This open source project is a macroscopic passenger transport model for the region of Germany. It supports research aimed at designing an integrated, renewable energy system with mobility behaviour insights. The reference publication can be found here: https://doi.org/10.1186/s12544-022-00568-9
It uses the quetzal transport modelling framework: https://github.com/systragroup/quetzal
The method is oriented towards classical four-step transport modelling with emphasis on the demand side.
The directory structure is as follows:
While input and output data as well as (temporary) model files are stored in seperate folders, Jupyter Notebooks contain all data management and modelling. Briefly, they are structured as follows (
X as wildcard):
prep1X: Generation of transport demand zones and all transport networks in high resolution
prep2X: Aggregation of PT network graph and connection to transport demand sources and sinks
prep3X: Calculation of shortest paths and enrichment with performance attributes for PT and cars, respectively
prep4X: Data preparation for generation and destination choice models
calX: Generation of calibration dataset and estimation of demand model parameters (only applicable with access to calibration data (see below))
model_generation_X: Trip generation choice for non-compulsory trips either from exogenous data (MiD2017) or endogenously with a logit model
model_destination: Destination choice for non-compulsory trips
model_volumes_X: Generation of OD matrix either from exogenous data (VP2030) or endogenously from previous steps
model_mode: Mode choice and calculation of composite cost for generation and destination choice
model_assignment: Route assignment and results validation
model_inner-zonal: Calculation of transport system indicators for inner-zonal traffic
post_X: Calculation of emissions or energy demand for the entire passenger transport sector
00_launcher: Automatically runs all preparation and modelling steps in order
00_test_environment: Run it to see whether your virtual environment is properly set up
val_X: Various validation notebooks for model results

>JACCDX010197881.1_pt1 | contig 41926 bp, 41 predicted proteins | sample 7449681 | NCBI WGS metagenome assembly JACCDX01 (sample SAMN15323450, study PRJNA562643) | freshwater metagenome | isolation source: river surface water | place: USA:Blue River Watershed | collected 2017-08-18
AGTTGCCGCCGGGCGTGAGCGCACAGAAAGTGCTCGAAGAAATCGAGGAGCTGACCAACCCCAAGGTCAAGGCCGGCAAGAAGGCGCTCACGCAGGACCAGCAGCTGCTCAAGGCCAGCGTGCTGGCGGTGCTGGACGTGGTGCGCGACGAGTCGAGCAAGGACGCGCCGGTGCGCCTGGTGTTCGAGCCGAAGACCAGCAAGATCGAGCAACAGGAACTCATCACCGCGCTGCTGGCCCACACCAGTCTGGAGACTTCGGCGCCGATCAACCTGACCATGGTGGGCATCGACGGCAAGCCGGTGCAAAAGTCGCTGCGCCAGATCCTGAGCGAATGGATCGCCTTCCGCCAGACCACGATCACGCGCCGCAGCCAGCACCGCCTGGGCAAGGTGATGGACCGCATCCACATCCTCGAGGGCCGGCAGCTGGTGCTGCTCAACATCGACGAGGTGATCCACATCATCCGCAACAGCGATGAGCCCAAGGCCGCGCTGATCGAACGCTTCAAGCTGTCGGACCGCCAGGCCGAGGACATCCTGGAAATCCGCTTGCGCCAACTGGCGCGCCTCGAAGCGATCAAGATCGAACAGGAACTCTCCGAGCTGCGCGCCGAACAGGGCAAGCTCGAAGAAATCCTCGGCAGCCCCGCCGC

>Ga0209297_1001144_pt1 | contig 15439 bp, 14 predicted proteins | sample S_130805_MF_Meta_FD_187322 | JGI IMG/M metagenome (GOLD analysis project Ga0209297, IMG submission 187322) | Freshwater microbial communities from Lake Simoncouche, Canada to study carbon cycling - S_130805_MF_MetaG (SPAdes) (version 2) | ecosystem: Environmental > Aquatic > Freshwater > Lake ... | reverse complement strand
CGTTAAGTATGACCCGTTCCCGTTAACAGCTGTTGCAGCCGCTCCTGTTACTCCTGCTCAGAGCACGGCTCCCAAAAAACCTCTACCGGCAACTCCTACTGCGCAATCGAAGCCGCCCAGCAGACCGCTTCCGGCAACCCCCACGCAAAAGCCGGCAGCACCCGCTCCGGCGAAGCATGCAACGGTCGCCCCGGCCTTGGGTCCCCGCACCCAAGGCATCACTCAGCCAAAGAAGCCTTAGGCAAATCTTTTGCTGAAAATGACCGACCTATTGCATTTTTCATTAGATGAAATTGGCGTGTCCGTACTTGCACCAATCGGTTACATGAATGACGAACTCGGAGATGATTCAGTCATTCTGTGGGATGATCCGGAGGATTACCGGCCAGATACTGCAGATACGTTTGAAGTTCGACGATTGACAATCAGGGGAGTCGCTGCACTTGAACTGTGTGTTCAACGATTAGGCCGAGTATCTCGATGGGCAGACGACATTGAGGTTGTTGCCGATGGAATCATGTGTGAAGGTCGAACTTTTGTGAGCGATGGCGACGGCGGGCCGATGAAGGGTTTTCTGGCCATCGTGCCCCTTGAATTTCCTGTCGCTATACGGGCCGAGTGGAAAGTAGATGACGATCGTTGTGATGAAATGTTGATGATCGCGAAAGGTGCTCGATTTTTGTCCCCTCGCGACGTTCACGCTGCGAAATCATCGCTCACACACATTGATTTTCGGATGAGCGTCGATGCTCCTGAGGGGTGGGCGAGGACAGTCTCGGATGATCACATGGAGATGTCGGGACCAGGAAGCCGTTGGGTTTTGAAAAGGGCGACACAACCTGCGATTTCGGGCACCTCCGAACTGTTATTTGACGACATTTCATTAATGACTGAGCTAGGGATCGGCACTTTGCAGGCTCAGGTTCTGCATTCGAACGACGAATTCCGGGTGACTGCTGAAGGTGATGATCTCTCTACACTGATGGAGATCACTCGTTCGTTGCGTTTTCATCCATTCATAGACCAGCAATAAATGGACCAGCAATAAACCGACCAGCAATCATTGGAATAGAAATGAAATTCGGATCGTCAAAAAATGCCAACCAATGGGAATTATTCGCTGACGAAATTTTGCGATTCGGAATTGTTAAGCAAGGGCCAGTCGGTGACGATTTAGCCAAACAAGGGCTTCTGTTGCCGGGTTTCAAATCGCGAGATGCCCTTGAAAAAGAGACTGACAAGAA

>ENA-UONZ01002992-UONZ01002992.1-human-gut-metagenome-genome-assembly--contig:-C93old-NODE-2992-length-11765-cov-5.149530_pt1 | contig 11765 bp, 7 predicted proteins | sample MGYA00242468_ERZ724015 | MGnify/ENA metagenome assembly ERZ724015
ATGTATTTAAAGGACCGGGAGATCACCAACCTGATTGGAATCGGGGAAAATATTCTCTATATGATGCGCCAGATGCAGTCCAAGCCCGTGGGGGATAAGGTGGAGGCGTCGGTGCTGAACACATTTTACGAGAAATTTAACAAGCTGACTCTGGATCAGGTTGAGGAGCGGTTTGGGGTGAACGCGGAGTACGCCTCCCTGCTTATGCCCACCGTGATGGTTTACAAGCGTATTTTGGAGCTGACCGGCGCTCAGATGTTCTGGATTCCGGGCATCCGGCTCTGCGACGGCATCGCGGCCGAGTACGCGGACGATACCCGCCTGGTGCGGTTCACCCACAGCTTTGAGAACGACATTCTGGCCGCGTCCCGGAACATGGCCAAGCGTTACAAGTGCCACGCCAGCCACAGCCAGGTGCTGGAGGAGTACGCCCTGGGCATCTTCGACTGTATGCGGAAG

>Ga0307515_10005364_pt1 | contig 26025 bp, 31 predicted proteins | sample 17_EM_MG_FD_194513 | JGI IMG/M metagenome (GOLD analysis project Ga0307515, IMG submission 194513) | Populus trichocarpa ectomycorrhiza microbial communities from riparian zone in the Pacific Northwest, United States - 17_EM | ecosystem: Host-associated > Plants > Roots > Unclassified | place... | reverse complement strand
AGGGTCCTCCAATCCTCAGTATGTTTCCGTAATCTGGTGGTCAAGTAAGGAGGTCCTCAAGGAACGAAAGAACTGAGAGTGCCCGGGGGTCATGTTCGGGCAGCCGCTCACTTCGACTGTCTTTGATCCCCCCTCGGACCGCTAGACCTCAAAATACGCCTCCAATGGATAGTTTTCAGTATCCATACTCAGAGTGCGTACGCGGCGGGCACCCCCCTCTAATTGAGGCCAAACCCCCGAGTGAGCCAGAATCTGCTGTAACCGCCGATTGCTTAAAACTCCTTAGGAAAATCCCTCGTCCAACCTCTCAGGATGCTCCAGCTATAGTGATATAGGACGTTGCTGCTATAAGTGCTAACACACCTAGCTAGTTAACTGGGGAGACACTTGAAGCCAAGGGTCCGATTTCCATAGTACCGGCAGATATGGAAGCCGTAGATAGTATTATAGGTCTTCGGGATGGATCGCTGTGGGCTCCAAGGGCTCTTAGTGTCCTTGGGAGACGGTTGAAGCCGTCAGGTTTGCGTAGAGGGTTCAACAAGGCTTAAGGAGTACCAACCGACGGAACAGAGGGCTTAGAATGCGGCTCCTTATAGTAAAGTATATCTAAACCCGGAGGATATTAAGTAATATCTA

All scenario parameters are saved in the
input/parameters.xls file. Other mallable input files are located in the same folder, while unchanged input data sits in
- Create a virtual environment for quetzal models. Choose one of these methods:
- Either clone the quetzal package into a local folder and create a virtual environment as described here1: https://github.com/systragroup/quetzal
- Or create a virtual environment manually with all dependencies using conda:
- Create an environment with the desired python version, e.g.:
conda create -n quetzal python=3.10
- Activate this environemnt (
conda activate quetzal)
- Install neccesary dependencies:
conda install -c conda-forge geopandas contextily osmnx geopy rtree notebook matplotlib xlsxwriter cython numba scikit-learn scipy xlrd tqdm ray-default pytables sqlalchemy openpyxl==3.0.7
- Install quetzal dependencies that are not available on conda for python > 3.6:
pip install simpledbf biogeme
- Clone the quetzal repository to a desired location (
git clone https://github.com/systragroup/quetzal) and install it as development version
pip install -e quetzal/
- Create an environment with the desired python version, e.g.:
- Activate your quetzal environment, if not done yet
- Clone this repository into a local folder: In your terminal, navigate to the position where you want to store the code. Type
git clone <this repo's URL>. Navigate into the folder
- Download static input files from Zenodo2 into a folder named
quetzal_germanyrepository (see directory structure):
- Open the local project in Jupyter Notebook (in your terminal type
jupyter notebook) and start running the notebooks
- OPTIONAL Install the car ownership module: Download the module from Zenodo into a folder named
car_ownership, just like done with
You can test your virtual environment by running the
00_test_environment notebook. Read potential error messages and install concerning packages using conda, or refer to the quetzal issues page to see if this error has occured before.
First model run
You can execute your first model run from the
00_launcher notebook by running only
model_X notebooks in the order provided there. Note: If you want to run the model on a laptop with at least 8GB RAM, you should sparsify the OD set or use the NUTS3-level zoning system. Please read the cooresponding section in
00_launcher. Otherwise, you'll need 80GB RAM.
This repository (together with static input data) contains road and public transport (incl. air) networks ready for simulation, and estimation results for the demand models. It also includes OSM data from
prep4X notebooks. Thus, you can simply generate the level-of-service (LoS)-shortest-paths-stack and then run the classic transport modelling steps. However, the order shifts, as you need the composite cost from mode choice in generation and destination choice steps (see order in
Running notebooks with the
00_launcher generates log files for printed output and error messages, respectively. These can be found under